Release Date: 18th April 2014
Running Time: 85 minutes
Director: Steven Knight
Starring: Tom Hardy, Olivia Colman, Andrew Scott, Ruth Wilson, Tom Holland,
On the eve of his biggest ever project, building site manager Ivan Locke gets in his car and undertakes a ninety minute drive. By the end of his journey, Ivan has lost everything in order to retain his sense of honour. Locke is essentially that fateful drive in real time, with Ivan making a series of phone calls en route to his family, employers and friends where he tries to explain where he’s going and why. Despite this high-concept sounding pitch what follows is a delicate exploration of one man’s long night of the soul.
Writer turned director Steven Knight has explored notions of masculinity and urban dislocation in much of his work, from his scripts for Dirty Pretty Things and Eastern Promises, to his feature debut as director, the recent Jason Statham vehicle Hummingbird. With Locke, Knight continues down this road. Tom Hardy’s Ivan assumes several different roles as a father, husband, boss and underling; all while driving relentlessly onwards alone.
As the only onscreen performer for the whole running time (other actors appear only as voices on the other end of the phone) Locke depends to a great extent on the lead performance of Tom Hardy. In the main he succeeds with a largely internalised performance, playing Ivan as a man struggling to control his situation and emotions while resolutely sticking to his principles. Hardy finds his way into the character through small touches; the way he stuffs his tissues up his sleeve or fiddles about with his wedding ring at times communicate more than words. When he does speak he has, inexplicably, a Welsh accent; a bizarre choice as he doesn’t so much sound Welsh as he does a funny uncle doing a Tom Jones impression. After the laconic grumblecore he employed in Lawless and the bizarre vocal stylings he used as Bane in The Dark Knight Rises, Hardy seems to be on a mission to make everyone he plays have an unexpected voice. It’s a strange decision to say the least and a shame at that; it distracts from an otherwise fantastic performance.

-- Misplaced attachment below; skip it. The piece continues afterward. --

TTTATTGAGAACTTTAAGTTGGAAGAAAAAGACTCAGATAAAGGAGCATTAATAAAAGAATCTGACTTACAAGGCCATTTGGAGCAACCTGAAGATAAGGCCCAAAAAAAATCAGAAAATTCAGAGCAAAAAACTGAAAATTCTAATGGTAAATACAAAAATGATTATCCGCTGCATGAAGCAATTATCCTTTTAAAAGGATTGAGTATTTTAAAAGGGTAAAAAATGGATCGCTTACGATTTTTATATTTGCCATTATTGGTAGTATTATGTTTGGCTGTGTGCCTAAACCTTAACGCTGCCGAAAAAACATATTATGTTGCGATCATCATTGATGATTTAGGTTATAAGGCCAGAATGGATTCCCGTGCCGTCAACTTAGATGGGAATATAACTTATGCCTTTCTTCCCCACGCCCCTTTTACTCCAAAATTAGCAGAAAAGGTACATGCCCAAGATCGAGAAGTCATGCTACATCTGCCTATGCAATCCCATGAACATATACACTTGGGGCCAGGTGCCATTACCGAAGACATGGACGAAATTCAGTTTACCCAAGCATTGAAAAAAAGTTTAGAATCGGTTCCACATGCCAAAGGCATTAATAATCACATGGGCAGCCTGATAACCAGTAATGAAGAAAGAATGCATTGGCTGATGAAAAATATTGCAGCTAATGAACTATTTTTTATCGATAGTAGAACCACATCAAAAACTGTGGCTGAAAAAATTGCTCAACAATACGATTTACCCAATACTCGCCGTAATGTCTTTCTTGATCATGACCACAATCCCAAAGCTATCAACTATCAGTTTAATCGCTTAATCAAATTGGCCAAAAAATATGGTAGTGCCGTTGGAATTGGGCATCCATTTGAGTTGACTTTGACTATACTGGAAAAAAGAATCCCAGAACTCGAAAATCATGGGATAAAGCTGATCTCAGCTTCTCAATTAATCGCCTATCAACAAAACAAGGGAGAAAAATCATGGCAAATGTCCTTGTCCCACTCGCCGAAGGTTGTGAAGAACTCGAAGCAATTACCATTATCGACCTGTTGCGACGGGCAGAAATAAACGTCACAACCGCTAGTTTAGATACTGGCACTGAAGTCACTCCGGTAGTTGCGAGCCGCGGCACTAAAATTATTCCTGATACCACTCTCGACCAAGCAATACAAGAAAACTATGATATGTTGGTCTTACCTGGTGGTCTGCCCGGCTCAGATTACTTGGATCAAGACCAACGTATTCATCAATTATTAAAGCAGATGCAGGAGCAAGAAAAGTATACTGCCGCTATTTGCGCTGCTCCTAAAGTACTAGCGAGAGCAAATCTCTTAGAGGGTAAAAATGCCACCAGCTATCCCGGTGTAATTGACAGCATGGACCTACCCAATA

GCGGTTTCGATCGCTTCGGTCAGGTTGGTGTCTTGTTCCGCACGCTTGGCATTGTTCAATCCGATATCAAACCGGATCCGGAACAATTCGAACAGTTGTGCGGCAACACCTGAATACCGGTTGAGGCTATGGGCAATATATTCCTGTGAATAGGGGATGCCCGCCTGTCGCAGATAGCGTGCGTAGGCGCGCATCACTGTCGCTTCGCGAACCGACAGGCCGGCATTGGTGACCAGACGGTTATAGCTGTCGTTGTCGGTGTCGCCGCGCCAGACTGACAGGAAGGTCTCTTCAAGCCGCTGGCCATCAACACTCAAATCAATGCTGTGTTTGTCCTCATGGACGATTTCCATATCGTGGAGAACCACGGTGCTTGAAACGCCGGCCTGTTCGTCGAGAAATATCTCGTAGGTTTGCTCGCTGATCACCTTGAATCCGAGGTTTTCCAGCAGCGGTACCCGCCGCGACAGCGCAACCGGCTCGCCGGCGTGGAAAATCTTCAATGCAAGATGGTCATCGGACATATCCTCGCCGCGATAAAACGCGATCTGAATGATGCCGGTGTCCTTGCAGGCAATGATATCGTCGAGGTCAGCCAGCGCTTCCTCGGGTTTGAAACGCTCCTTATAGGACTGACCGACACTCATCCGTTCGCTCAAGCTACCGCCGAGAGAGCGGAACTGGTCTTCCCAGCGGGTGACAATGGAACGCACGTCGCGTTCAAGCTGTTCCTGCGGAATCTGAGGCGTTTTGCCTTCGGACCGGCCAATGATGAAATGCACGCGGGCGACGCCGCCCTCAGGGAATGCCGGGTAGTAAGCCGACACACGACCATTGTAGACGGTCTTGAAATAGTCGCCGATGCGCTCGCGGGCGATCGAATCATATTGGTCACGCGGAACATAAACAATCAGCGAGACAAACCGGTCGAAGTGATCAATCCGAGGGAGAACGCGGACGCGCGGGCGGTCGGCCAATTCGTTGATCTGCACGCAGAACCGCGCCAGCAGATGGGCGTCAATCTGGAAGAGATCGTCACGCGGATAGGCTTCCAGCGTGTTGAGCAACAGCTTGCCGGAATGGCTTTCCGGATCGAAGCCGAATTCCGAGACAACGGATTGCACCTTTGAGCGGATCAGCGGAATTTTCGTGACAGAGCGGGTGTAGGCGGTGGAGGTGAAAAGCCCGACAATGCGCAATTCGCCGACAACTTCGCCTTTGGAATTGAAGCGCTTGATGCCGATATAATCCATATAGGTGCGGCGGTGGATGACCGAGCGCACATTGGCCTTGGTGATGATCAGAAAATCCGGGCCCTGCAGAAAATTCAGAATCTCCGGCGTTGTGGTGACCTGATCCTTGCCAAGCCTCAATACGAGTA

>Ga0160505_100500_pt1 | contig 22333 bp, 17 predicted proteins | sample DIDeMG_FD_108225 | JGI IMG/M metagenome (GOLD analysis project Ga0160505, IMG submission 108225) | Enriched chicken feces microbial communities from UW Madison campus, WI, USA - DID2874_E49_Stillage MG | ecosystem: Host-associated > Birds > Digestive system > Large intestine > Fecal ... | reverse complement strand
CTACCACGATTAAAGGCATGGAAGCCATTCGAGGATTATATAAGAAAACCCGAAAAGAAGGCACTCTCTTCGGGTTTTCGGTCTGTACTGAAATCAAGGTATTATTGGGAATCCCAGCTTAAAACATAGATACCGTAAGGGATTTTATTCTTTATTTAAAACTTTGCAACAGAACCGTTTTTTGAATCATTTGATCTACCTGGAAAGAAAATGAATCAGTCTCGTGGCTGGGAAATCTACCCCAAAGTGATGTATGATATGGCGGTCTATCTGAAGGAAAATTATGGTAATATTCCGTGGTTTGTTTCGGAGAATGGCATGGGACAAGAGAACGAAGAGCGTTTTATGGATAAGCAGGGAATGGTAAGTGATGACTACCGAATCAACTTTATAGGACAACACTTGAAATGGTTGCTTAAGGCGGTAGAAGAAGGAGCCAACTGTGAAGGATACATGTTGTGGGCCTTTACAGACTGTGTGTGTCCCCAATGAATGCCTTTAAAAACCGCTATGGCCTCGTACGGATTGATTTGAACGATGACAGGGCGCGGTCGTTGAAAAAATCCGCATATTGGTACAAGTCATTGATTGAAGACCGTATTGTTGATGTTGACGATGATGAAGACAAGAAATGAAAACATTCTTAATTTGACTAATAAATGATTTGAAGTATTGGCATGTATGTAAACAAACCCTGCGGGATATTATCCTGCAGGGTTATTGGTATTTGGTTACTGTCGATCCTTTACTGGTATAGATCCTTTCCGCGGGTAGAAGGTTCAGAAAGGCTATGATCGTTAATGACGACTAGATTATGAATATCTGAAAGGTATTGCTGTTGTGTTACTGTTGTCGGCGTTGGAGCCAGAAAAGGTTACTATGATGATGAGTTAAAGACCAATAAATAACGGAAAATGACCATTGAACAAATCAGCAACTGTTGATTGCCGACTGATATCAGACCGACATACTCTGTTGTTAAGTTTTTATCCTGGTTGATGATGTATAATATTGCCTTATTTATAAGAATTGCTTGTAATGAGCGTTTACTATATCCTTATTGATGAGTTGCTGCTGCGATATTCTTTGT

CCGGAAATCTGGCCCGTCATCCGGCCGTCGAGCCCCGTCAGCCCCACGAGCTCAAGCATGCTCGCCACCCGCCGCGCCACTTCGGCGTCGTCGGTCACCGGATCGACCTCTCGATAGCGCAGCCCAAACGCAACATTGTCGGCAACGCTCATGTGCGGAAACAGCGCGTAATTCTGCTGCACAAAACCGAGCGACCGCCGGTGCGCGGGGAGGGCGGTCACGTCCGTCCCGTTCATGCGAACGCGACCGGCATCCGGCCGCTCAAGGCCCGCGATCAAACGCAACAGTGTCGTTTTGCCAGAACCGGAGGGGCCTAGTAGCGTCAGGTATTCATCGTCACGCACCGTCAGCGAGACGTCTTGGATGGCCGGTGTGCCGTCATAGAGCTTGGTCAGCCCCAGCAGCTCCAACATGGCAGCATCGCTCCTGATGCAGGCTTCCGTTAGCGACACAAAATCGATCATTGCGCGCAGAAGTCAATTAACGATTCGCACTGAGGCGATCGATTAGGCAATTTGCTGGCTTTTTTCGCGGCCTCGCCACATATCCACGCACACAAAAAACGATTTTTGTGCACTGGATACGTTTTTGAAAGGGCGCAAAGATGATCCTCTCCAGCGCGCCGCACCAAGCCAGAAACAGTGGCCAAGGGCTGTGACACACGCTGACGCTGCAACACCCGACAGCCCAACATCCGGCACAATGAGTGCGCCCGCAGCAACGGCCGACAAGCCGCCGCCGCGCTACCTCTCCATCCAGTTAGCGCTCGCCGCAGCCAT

Despite the stagey concept – one man in one space revealing himself through phone calls and occasionally theatrical execution (Ivan is prone to monologuing to his dead father between calls) – Locke still boasts some striking visuals. The halogen blur of traffic and streetlights smear across the windshield as Ivan streaks through the country at night; his reflection warped and distorted in mirrors and windows. Adding to the weird sense of disconnect caused by driving alone on a motorway at night are the slow dissolves between scenes that make Ivan seem to be a part of the landscape whilst simultaneously moving through it. For a film set in a confined space, Knight and his cinematographer Haris Zambarloukos makes good use of the surrounding area, keeping the images dynamic and fresh. At times it looks like a glossy car commercial only with more soul searching and tears.
Strangely this film is being touted as a thriller, perhaps because films in a confined space like Phone Booth and Buried usually are, but at its heart Locke is a character study of a (Welsh)man trying to do what he feels is right..